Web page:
Customer relationship management (CRM) projects driven purely by technology imperatives could go the way of similarly managed (and failed) ERP implementations, according to a Gartner analysis.
"The big disillusionment with enterprise resource plannning (ERP) implementations was not due to their lack of functionality, but due to the way things were implemented, and there is a danger of this occurring with CRM," says Neil McMurchy, research director, enterprise applications at Gartner.
"You can see the ERP scenario happening all over again with CRM as there are so many technology driven implementations. People are looking for the magic technology bullet here, [but] the hard stuff is in the front end [strategic project planning, and in working out] how you change the culture to engage with a customer. Organisations must think about business objectives first."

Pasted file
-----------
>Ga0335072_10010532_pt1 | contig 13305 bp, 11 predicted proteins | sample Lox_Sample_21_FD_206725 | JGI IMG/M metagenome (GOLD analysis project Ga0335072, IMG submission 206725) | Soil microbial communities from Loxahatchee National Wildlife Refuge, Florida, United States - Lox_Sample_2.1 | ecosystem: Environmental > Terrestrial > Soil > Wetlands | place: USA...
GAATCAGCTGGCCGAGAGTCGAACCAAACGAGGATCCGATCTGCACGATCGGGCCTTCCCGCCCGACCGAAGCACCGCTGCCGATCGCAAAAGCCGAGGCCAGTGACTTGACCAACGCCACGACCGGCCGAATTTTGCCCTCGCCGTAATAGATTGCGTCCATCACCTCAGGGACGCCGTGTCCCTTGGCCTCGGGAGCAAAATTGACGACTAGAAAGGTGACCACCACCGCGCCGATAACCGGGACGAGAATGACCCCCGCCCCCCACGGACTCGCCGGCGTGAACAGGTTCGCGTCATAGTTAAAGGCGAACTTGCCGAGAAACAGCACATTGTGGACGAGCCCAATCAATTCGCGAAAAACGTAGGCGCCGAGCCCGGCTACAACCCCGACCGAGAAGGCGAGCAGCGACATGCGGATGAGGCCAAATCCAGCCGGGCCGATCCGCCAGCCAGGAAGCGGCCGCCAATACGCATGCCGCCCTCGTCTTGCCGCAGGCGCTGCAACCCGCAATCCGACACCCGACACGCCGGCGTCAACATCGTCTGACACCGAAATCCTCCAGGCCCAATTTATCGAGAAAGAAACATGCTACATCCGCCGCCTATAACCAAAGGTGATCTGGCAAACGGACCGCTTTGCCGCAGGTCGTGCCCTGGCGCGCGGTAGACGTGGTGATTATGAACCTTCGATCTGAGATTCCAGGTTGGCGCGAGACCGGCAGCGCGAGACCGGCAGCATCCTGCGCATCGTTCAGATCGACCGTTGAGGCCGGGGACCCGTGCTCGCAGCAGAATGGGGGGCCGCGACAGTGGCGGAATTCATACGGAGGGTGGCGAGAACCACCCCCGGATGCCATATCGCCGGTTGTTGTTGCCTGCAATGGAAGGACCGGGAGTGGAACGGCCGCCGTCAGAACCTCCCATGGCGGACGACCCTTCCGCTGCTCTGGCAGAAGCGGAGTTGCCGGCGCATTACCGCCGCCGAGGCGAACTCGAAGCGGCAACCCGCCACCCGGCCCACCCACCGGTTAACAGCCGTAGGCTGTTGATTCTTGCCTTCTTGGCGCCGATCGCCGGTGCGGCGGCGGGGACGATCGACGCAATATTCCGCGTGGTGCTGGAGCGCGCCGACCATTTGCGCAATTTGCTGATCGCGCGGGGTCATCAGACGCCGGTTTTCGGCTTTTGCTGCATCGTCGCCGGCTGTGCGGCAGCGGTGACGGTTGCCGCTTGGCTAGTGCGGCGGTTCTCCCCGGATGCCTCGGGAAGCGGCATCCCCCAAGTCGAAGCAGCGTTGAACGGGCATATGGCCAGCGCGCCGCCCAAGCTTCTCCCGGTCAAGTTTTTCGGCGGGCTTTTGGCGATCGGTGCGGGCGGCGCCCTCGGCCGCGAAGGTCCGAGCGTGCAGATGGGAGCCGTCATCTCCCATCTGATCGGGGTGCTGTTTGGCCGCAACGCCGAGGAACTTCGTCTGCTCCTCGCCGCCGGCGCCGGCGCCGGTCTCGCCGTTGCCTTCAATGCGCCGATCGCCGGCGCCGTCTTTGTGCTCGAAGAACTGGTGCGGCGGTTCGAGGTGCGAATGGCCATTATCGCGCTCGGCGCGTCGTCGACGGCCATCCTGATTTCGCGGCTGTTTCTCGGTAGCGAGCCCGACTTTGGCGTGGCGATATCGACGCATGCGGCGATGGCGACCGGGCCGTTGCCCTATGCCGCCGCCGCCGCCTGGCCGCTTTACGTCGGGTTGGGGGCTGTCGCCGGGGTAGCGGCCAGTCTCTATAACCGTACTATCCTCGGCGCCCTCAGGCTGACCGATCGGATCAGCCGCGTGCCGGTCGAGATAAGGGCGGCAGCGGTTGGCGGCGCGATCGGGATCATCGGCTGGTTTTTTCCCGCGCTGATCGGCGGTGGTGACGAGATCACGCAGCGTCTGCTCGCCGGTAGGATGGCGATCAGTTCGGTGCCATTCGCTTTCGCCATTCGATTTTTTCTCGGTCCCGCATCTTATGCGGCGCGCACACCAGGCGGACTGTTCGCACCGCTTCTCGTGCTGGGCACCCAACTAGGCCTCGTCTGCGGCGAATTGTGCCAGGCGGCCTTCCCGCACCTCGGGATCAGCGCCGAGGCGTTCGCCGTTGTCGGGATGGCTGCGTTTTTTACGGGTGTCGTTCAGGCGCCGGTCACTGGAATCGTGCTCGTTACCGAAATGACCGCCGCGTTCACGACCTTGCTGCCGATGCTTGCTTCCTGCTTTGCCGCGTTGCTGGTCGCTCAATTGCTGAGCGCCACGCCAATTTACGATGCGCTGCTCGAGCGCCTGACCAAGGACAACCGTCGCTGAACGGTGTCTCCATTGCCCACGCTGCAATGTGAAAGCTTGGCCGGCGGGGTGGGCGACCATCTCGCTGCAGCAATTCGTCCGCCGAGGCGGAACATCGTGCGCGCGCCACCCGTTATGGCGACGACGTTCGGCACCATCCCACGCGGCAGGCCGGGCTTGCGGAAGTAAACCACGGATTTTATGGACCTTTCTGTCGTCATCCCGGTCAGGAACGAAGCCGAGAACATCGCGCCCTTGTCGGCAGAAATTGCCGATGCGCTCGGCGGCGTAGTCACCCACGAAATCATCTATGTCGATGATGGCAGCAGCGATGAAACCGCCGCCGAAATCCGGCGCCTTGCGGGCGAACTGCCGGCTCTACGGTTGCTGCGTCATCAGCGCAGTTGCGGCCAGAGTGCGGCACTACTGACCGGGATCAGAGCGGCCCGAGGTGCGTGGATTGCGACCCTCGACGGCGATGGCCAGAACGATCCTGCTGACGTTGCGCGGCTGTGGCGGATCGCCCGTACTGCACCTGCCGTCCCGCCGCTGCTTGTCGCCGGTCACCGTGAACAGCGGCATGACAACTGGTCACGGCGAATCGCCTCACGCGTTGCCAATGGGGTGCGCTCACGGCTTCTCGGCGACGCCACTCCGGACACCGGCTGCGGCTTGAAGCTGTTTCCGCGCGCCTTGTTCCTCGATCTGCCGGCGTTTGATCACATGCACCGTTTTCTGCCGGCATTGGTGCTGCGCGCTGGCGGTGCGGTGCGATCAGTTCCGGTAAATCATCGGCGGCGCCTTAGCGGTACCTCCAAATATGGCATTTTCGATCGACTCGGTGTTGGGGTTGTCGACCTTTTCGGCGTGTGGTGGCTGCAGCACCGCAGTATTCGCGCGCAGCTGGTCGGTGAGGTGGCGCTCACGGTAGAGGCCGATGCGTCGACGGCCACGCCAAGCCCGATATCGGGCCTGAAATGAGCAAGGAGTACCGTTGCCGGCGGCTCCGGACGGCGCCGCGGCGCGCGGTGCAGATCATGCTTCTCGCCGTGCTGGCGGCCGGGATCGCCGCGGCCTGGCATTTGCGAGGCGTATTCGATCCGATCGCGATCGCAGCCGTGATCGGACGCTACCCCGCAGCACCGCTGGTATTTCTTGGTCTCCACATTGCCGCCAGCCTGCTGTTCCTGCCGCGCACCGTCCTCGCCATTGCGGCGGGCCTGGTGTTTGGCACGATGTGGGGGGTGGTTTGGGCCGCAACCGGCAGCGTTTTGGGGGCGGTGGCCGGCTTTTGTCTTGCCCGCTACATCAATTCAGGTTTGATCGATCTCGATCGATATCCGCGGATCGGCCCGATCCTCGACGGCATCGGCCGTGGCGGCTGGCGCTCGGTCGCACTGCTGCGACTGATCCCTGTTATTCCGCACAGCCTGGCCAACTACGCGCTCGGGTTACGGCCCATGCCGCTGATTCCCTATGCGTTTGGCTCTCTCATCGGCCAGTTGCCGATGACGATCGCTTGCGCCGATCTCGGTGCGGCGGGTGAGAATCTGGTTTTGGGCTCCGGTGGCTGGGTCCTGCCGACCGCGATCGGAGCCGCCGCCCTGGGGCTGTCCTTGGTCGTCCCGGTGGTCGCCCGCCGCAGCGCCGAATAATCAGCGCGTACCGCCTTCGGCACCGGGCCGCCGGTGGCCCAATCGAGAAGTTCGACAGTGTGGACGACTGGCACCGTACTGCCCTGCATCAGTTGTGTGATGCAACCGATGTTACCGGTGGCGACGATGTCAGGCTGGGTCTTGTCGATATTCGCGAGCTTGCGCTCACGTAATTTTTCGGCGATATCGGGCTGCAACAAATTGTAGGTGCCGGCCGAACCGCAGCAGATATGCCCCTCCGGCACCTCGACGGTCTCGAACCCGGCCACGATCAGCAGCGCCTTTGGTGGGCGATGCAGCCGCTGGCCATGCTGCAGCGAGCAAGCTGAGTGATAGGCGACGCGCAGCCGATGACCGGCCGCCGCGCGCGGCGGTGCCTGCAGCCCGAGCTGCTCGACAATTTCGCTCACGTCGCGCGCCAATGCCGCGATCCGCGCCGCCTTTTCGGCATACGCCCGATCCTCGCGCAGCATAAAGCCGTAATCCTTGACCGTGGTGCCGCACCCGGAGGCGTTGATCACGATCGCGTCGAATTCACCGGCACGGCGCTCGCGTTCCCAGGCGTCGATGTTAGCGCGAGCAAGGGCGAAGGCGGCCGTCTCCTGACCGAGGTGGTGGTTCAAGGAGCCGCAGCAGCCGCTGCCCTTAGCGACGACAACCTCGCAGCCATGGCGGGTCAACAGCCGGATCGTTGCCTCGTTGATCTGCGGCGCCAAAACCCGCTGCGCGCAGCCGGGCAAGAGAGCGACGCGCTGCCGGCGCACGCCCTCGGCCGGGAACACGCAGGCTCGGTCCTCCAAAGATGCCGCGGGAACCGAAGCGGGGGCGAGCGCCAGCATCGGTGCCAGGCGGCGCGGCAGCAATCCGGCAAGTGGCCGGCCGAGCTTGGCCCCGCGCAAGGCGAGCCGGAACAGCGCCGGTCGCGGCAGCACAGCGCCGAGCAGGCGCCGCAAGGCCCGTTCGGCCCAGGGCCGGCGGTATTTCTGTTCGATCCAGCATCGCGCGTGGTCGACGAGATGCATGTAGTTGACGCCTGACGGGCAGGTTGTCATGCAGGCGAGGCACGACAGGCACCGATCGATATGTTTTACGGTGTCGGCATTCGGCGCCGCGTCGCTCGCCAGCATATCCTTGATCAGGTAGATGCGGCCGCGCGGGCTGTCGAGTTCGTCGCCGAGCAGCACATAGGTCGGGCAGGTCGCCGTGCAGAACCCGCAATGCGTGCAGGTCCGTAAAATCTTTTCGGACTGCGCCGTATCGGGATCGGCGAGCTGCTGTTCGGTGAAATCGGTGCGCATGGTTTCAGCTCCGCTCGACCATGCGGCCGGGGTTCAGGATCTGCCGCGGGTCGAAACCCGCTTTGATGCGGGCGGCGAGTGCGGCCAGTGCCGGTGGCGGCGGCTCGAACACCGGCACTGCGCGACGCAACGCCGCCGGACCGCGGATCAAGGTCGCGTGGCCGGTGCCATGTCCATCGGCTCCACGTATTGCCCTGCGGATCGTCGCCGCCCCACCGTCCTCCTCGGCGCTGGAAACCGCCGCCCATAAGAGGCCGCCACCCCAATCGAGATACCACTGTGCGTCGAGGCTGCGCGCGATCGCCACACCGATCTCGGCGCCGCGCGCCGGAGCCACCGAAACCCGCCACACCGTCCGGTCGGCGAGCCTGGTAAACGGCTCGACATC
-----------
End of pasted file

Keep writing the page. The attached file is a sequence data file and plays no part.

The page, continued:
McMurchy, who views CRM as a business strategy with enabling technology, said the fundamental problem is that a lot of organisations are not sitting down and asking the really hard questions first: like "who are the customers, what sort of relationship do we want to have with that customer or different customer segments.
Organisations also need to be aware that no one CRM suite vendor can provide all their requirements, claims McMurchy. "Certainly for large organisations we do not see any single CRM suite vendor satisfying any more than about 50 per cent of requirements."
Mark Camilleri, MD of Onyx Software, argues that any CRM implementation, small, medium or large, requires a degree of integration.
"What is needed is for vendors to be a little more responsible. Our IT industry has a history of overselling and under delivering. In CRM if you don't put the people and process first, it just won't work."